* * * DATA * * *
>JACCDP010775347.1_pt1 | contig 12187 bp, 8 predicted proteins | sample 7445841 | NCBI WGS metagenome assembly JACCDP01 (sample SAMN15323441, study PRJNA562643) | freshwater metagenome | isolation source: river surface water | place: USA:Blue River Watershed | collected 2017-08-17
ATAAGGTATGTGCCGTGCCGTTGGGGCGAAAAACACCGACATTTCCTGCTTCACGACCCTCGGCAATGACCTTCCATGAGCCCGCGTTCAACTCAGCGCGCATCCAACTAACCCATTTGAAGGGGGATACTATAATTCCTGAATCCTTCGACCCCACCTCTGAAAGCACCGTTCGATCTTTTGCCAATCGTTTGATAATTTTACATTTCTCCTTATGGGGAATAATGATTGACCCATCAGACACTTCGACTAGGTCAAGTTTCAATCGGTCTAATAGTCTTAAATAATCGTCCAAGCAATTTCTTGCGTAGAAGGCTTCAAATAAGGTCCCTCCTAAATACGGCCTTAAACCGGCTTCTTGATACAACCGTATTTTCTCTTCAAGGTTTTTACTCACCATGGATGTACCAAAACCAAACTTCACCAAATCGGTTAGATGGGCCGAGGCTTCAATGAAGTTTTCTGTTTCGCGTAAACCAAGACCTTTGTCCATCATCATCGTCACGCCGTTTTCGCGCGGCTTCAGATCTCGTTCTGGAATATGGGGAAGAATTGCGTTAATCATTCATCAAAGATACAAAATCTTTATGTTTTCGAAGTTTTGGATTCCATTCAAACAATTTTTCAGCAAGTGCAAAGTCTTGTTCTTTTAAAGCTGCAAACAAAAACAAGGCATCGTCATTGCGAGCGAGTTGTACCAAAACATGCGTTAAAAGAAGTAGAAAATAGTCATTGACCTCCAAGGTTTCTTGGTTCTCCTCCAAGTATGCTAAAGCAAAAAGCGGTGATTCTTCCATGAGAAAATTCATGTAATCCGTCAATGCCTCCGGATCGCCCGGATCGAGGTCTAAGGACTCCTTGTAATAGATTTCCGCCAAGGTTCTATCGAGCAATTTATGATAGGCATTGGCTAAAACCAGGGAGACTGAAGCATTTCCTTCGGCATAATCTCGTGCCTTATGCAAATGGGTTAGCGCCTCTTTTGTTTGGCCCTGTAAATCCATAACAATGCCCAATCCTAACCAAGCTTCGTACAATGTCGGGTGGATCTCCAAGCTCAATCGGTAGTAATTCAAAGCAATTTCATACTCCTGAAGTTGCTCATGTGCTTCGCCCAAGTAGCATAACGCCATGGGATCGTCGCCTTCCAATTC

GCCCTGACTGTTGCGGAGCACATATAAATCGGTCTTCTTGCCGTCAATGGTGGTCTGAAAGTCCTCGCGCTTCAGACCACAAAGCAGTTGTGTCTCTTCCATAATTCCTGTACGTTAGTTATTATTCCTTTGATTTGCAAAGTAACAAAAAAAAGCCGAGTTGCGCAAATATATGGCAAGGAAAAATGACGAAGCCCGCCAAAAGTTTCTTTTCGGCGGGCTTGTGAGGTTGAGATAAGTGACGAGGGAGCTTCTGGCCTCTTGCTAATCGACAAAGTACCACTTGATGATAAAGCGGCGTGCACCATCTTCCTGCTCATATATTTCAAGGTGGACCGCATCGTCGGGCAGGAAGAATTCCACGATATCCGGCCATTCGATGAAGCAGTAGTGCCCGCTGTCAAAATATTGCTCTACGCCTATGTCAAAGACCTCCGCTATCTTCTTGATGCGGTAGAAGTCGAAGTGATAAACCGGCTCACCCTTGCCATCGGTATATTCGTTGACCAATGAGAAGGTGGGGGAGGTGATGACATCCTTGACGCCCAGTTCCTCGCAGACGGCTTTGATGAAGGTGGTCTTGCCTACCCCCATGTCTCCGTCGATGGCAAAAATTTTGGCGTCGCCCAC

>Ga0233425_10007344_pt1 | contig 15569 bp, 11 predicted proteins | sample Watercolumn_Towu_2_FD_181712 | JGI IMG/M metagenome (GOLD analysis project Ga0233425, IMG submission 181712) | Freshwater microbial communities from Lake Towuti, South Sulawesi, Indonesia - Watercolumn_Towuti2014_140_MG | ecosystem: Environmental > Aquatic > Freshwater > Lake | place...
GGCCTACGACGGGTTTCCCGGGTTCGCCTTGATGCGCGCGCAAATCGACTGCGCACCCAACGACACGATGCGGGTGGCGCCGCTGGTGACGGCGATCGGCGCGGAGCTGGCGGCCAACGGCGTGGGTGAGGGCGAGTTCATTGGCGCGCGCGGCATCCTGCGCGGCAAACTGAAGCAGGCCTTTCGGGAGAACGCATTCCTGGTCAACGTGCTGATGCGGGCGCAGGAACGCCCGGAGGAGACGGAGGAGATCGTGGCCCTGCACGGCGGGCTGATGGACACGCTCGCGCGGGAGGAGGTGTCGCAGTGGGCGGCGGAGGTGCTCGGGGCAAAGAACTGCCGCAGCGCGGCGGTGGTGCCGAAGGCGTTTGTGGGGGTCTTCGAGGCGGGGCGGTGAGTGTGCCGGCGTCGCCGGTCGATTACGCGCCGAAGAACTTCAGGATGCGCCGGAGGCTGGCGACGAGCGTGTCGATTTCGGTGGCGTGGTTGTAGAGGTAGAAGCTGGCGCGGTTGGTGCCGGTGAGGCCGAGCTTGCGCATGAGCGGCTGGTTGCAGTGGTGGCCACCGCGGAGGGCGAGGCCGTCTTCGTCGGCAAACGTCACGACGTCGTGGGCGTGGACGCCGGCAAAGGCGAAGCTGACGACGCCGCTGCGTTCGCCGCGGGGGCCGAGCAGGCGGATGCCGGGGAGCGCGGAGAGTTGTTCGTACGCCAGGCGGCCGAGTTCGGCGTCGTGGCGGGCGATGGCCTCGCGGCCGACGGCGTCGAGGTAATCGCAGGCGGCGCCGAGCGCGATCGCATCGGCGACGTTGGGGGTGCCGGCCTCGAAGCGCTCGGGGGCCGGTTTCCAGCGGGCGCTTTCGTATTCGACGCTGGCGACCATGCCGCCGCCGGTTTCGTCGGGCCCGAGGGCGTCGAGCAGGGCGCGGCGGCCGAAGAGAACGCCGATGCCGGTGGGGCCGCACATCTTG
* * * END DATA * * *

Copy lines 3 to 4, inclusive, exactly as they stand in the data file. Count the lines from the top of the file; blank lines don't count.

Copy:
GCCCTGACTGTTGCGGAGCACATATAAATCGGTCTTCTTGCCGTCAATGGTGGTCTGAAAGTCCTCGCGCTTCAGACCACAAAGCAGTTGTGTCTCTTCCATAATTCCTGTACGTTAGTTATTATTCCTTTGATTTGCAAAGTAACAAAAAAAAGCCGAGTTGCGCAAATATATGGCAAGGAAAAATGACGAAGCCCGCCAAAAGTTTCTTTTCGGCGGGCTTGTGAGGTTGAGATAAGTGACGAGGGAGCTTCTGGCCTCTTGCTAATCGACAAAGTACCACTTGATGATAAAGCGGCGTGCACCATCTTCCTGCTCATATATTTCAAGGTGGACCGCATCGTCGGGCAGGAAGAATTCCACGATATCCGGCCATTCGATGAAGCAGTAGTGCCCGCTGTCAAAATATTGCTCTACGCCTATGTCAAAGACCTCCGCTATCTTCTTGATGCGGTAGAAGTCGAAGTGATAAACCGGCTCACCCTTGCCATCGGTATATTCGTTGACCAATGAGAAGGTGGGGGAGGTGATGACATCCTTGACGCCCAGTTCCTCGCAGACGGCTTTGATGAAGGTGGTCTTGCCTACCCCCATGTCTCCGTCGATGGCAAAAATTTTGGCGTCGCCCAC

>Ga0233425_10007344_pt1 | contig 15569 bp, 11 predicted proteins | sample Watercolumn_Towu_2_FD_181712 | JGI IMG/M metagenome (GOLD analysis project Ga0233425, IMG submission 181712) | Freshwater microbial communities from Lake Towuti, South Sulawesi, Indonesia - Watercolumn_Towuti2014_140_MG | ecosystem: Environmental > Aquatic > Freshwater > Lake | place...